In the latest twist in the Making a Murder saga, Steven Avery's lawyer announced that she has found him an alibi. Cellphone tower records allegedly show that Teresa Halbach left Avery's property, while he stayed put. But if this is true, does it really constitute an alibi? Are these type of records reliable?
Interestingly, cellphone location records continue to play a large role in another murder case that has captured the country's attention: the case against Adnan Syed, the main subject of the first season of Serial, who is also currently trying to get his conviction overturned. In Syed's case, though, his lawyer wants the records thrown out for a supposed lack of accuracy. So which is it?
The FBI has maintained that cellphone location data is accurate enough to use in convictions. That's what happened in the case against Syed. The police drove around with an expert to record the signal strength of cell towers in the specific locations Syed was supposed to have been at when he allegedly killed and then buried his high school girlfriend.
According to the FBI, the cellphone tower with the strongest signal would be used to place the call from that location. If the strongest signal matched the cellphone tower record, it would supposedly confirm that the call was placed from that location. In Syed's case, this was used to corroborate the testimony of the main witness who said he helped Syed bury the body.
But this practice has come under fire in trials around the country. The FBI maintains that their experts are doing good work and that the evidence is admissible in court. They had 32 full-time agents dedicated to the task as of June 2014, and trained more than 5,000 state and local police officers on how to use the basic technology. The problem, though, is that this is very complicated stuff. Forensic expert Larry Daniel told The Washington Post that "it's not really junk science, it's misinterpreted science."
Many of the details about how cell phone calls are routed are proprietary information. The cellphone carriers don't want such information getting out, because that could give their competition an advantage. In 2012, though, an AT&T engineer testified that cellphones connect to a switching site before connecting to a cellphone tower, and that the range of a specific cell site could range from 0 to 20 miles, depending on a number of conditions like the wattage of the tower, the aim of the antennas, and the network traffic at the time.
"It is not possible," Daniel told the Post, "for anyone to reliably determine the particular coverage area of a cell-tower antenna after the fact based solely on historical cell-tower location data or call-detail records." This is all different from real-time triangulation or the use of GPS, both of which are far more accurate. Many experts argue that after the fact, 100 percent certainty is just not possible.
In Syed's case, the FBI continues to testify that the location data can be trusted, despite the fact that AT&T said at the time that cellphone tower records should not be considered accurate for incoming calls. The cell tower evidence putting Syed at the scene of the burial relies on incoming calls. The original expert who testified at Syed's trial said that he would not have given the same testimony if he had been aware of this. More items are at play in the Syed post-conviction relief hearing (an attempt to get another trial), but the cellphone records and their accuracy played a big part. Syed's lawyers have filed a motion to include more evidence, and are awaiting the judge's ruling.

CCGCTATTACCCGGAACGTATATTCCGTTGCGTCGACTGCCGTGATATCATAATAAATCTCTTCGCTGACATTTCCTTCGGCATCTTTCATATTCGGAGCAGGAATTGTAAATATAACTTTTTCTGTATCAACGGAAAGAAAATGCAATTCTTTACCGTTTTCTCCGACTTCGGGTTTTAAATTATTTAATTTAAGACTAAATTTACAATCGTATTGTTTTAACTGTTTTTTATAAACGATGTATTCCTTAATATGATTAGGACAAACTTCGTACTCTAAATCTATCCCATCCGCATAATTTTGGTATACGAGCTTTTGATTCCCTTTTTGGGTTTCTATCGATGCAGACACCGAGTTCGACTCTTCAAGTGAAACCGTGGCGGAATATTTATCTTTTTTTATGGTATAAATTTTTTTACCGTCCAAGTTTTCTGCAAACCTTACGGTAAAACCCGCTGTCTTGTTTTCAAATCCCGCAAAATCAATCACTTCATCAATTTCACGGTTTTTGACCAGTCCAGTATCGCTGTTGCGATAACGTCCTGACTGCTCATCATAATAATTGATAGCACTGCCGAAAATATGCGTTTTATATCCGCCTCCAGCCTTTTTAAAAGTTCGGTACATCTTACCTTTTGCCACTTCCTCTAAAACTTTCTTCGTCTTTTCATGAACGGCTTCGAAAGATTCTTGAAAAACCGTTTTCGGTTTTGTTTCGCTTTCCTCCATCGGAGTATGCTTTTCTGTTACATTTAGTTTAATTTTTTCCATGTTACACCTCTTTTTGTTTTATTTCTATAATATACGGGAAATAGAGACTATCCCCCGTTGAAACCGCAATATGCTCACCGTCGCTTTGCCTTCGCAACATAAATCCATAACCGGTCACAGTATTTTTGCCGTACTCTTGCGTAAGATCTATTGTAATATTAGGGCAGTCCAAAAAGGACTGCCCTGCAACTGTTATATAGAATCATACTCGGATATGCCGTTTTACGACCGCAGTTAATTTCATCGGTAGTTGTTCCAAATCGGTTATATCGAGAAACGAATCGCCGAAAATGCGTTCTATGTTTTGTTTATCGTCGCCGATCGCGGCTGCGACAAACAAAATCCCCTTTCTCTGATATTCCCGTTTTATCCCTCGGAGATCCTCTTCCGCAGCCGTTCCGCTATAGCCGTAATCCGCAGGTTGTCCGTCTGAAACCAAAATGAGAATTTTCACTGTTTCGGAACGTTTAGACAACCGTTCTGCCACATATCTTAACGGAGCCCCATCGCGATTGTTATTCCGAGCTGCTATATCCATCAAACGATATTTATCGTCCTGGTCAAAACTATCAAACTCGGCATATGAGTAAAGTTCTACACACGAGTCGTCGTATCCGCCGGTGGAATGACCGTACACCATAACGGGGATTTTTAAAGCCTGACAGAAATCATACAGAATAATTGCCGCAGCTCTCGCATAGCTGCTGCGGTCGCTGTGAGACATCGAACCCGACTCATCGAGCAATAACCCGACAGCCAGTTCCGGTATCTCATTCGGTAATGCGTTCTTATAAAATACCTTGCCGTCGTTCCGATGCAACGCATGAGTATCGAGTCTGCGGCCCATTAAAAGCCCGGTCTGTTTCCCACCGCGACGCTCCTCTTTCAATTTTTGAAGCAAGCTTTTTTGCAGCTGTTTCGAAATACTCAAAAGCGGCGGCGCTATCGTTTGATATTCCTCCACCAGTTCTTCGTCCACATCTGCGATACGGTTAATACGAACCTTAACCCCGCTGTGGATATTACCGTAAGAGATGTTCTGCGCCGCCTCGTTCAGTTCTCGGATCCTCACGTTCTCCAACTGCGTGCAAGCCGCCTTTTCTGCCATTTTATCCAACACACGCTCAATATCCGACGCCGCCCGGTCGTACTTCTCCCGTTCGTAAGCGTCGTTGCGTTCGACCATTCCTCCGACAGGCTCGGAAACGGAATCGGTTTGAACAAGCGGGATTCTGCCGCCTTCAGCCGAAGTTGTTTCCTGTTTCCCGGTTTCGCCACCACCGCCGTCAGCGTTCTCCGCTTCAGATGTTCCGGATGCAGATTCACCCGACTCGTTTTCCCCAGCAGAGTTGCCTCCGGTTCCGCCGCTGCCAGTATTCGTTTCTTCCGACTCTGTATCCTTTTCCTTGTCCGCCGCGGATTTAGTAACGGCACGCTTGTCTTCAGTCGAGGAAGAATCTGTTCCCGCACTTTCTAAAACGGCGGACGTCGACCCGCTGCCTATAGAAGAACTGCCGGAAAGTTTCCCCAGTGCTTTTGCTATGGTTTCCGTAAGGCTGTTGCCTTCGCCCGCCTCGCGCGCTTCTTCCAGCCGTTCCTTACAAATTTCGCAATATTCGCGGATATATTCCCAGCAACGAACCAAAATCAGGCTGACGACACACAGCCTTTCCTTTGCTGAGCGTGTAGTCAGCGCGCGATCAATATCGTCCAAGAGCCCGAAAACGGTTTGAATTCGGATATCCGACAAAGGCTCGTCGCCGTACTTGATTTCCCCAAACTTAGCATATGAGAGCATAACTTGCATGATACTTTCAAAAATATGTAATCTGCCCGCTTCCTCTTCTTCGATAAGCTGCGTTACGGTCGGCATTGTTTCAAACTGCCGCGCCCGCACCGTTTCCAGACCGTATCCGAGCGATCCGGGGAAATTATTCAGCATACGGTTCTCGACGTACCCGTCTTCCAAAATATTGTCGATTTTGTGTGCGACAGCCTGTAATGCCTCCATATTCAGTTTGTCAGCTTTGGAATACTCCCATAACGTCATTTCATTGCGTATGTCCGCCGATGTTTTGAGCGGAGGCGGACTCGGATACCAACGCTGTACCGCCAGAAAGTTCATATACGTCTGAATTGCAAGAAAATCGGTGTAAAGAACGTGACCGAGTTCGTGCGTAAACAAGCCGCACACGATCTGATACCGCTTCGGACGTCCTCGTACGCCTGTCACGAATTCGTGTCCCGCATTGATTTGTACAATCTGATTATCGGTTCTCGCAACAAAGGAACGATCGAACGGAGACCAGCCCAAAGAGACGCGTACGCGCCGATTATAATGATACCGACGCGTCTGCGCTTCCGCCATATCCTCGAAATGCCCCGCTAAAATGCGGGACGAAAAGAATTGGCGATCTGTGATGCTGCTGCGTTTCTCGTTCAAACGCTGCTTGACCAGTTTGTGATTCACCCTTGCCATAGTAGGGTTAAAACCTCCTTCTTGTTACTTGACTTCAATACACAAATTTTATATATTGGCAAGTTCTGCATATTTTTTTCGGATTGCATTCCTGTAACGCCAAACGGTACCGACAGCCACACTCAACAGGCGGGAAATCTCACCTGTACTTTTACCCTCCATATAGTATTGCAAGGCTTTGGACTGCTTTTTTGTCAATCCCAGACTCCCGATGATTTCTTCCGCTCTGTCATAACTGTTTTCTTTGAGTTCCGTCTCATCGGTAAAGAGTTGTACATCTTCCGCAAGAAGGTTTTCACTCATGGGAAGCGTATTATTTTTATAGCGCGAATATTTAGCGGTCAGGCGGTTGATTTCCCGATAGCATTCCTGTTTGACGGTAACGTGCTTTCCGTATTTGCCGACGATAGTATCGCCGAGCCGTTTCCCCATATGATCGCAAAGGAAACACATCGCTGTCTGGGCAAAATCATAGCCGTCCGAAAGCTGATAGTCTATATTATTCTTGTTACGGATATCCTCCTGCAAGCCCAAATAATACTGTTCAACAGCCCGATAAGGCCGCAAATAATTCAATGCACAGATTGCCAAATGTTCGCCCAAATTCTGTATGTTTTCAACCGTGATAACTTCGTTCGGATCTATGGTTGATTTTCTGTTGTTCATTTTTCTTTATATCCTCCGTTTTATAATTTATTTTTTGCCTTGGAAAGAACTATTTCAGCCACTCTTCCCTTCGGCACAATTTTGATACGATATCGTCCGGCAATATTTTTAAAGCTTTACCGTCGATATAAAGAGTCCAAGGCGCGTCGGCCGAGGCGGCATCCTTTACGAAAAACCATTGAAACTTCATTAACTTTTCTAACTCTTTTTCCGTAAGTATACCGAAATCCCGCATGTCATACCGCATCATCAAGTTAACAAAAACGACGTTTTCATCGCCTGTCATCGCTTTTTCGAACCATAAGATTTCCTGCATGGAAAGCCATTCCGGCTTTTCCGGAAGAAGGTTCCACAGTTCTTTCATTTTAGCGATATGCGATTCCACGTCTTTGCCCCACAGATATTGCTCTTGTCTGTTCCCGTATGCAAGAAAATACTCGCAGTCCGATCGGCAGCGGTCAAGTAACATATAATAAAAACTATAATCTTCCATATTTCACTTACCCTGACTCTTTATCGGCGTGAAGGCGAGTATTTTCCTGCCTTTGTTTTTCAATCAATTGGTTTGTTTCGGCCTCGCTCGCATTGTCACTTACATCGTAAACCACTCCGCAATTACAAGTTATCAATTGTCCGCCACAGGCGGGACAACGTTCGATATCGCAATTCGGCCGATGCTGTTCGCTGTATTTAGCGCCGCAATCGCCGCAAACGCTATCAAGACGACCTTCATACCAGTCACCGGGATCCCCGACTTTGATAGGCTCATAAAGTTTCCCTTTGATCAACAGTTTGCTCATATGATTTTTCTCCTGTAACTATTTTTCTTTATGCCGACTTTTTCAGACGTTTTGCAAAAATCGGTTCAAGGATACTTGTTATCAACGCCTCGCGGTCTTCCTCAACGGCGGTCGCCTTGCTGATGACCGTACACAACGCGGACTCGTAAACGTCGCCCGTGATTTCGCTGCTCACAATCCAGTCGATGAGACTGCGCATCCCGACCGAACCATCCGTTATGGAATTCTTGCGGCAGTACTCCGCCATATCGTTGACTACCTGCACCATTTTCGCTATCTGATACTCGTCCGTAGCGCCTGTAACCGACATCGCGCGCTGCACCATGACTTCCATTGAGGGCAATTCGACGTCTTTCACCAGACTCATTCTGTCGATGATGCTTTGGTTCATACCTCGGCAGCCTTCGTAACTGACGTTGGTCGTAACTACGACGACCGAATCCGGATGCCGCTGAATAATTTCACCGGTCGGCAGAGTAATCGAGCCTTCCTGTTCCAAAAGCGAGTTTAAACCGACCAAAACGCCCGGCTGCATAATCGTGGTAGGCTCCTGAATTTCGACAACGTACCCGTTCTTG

As for Avery, viewers don't know exactly what the cellphone tower records show; all they have to go on is Kathleen Zellner's claims. Zellner, a lawyer with expertise in exonerations, has been sending out tidbits every few days on Twitter, hinting at new proof of planted evidence, witnesses lying at trial, and now a new alibi. It's the latest teaser in her plan to shatter the state's narrative that led to Avery's conviction for Halbach's murder. Cell phone records, particularly missing voicemails, did play a role in Avery's original trial — but only the call log and the incoming and outgoing calls were discussed, not the location data.
This also assumes that Avery didn't leave his cellphone at home while moving Halbach elsewhere. That's a stretch, though, since her bone fragments were ultimately found on his property. Why take her somewhere just to bring her body — and the evidence with it — back? Plus, the idea that you can be tracked after the fact by your cellphone was not such common knowledge more than 10 years ago.
Avery has filed an appeal that is slowly moving toward a court date. The case is on hold until Friday, when all the necessary documents should finally be delivered to the Wisconsin Court of Appeals, allowing the process to move forward. The Manitowoc County Clerk of Circuit Court asked for two delays, but is now ready to deliver the requested files. In this appeal — one of many at the state level — Avery claimed that his property was illegally searched (which Manitowoc officials have denied), and any evidence found should not have been used against him.